MADISON, NJ – At least 10,000 people gathered downtown on Saturday, 10 a.m. to 5 pm., for Bottle Hill Day, an annual street festival featuring more than 200 vendors, a full lineup of food trucks, live music performances and a plethora of activities for all ages.

“The appeal is that there’s a little bit of something for everybody,” said Lisa Ellis, who celebrated her ninth year as Bottle Hill Day’s primary organizer.

Ellis said she and the Downtown Development Commission have added more activities, vendors and stages over the years, and turnout is better than ever.

“All the little pieces add up,” she said, adding that she received many calls for more information about Bottle Hill Day from people outside of Madison, even one from Long Island.

As the festival has grown, Ellis said, it put Madison on the map to contend with large events such as Festival on the Green in Morristown.

“I think we have to compete at that level and let people know that Madison is a contender,” she said. “We are a great place and a great community, and we can pull something like this off.”

A bus sponsored by the F.M. Kirby Children’s Center shuttled festival goers in a loop from the Madison Community Pool on Rosewood Avenue to the Madison Pharmacy at 66 Main St., the center of Saturday’s festival.

Bottle Hill Day has been a fixture of Madison culture for more than 30 years, and is held on the first Saturday in October. The festival’s name dates back to the 18th century, when Madison was originally called “Bottle Hill” before the locals decided they wanted to move away from what many called a “rustic” name, and in 1715 the village was renamed for the fourth US president.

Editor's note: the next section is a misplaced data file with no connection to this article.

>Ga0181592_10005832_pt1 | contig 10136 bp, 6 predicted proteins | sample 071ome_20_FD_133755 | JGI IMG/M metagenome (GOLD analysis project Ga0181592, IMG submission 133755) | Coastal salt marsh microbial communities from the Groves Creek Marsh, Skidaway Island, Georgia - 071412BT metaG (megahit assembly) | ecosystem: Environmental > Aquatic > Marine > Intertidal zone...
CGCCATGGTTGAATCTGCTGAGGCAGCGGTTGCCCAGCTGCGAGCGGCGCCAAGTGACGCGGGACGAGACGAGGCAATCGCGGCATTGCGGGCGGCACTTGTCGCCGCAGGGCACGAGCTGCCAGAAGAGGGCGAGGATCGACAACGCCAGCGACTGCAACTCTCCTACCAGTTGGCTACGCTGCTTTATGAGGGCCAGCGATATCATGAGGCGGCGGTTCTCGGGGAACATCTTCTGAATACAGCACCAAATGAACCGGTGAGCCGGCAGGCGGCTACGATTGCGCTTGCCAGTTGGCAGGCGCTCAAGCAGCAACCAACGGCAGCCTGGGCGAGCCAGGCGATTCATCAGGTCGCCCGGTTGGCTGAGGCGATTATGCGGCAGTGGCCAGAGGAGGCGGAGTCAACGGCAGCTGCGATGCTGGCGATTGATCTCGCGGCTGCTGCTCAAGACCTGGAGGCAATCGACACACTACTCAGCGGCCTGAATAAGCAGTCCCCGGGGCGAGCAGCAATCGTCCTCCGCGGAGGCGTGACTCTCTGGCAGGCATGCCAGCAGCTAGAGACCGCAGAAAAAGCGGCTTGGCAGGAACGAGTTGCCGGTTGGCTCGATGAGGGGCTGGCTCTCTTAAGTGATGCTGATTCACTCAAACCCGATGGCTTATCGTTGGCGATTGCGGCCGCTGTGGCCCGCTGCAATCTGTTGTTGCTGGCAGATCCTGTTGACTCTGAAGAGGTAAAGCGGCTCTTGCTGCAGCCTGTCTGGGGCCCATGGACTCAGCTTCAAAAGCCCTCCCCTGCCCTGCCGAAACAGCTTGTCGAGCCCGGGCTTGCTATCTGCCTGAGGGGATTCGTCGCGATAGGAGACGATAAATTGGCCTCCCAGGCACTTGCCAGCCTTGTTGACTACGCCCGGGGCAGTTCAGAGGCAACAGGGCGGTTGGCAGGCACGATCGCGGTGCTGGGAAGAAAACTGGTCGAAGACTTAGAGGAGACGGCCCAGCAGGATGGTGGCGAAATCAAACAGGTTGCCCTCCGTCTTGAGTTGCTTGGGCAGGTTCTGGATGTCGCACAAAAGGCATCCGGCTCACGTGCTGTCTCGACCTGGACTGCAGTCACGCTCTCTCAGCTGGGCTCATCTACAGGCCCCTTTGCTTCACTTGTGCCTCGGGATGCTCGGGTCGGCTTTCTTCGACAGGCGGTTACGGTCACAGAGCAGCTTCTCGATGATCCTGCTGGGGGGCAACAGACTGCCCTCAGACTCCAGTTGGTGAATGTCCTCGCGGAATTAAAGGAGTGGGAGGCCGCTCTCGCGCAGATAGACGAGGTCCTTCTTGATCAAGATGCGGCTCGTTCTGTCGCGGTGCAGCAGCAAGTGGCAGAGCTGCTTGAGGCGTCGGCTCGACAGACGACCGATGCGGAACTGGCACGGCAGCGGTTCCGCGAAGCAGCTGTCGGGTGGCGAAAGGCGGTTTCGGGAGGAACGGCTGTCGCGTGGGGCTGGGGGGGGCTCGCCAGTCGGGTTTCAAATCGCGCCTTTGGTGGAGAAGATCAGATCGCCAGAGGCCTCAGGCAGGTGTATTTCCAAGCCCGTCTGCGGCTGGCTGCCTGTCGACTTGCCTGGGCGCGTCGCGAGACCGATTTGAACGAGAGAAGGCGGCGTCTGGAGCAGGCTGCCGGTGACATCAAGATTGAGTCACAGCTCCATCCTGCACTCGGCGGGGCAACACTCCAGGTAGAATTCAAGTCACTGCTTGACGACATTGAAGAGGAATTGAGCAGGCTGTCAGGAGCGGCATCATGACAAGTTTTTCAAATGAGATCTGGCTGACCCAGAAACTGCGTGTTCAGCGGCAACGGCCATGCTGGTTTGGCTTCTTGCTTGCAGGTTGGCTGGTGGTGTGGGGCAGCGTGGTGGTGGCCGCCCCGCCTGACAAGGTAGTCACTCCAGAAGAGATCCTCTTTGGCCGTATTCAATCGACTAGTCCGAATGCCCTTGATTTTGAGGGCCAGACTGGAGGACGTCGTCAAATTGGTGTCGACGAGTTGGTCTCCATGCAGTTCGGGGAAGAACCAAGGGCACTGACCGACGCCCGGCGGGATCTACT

Check out some of the highlights from this year:

The front lawn of Central Avenue school was what some may call a "kids paradise." Complete with at least one bouncy house, a giant slide, carnival games, sand art, face painting and tasty treats, this corner was a haven for the festival's youngest attendees.


Kids could experience "Vertical Reality" at the kids corner on Kings Road, where they strapped into harnesses and bounced around on giant bungee trampolines.

The Madison Car Show celebrated its 25th anniversary at this year’s Bottle Hill Day. At least 100 hot rods, trucks, customs, antiques, classics and street machines lined up in the parking lot of the Madison Volunteer Ambulance Corps building at 29 Prospect St. Owners showed off their cars to passersby, and many received awards. 

Traditionally held in conjunction with Madison’s annual Bottle Hill Day, "the Madison Car Show is a hometown gem,” said John Morris, president of the Madison Area Chamber of Commerce.


Madison Alliance Against Substance Abuse handed out information about opioid addiction and treatment, how to safely store and dispose of prescription pain medicine and the dangers of underage drinking.

The organization also teamed up with the Arrive Alive campaign, which offered a virtual-reality driving experience to show participants the dangers of texting and drinking while behind the wheel.


Four stages sprinkled throughout the multi-block event hosted musical performances all day long: the Lincoln Place Stage, the Hartley Dodge Memorial Stage, the Investors Bank Stage and the Prospect Bank Stage.

“We have great music on every single one of these stages all day long,” Ellis said.

Pepperville, a New Jersey-based harmony rock band, played classic sounds from the 1960s and 70s at the Hartley Dodge Memorial Stage.

The Morris Music Men, an all-male acapella chorus, sang a wide range of tunes from popular modern hits to country and rock.

Made up of more than 50 members of all ages, this group is the fastest growing chapter in the Mid-Atlantic Region and has been named the Barbershop Harmony Society's Northeast Division AA Champions for 2017.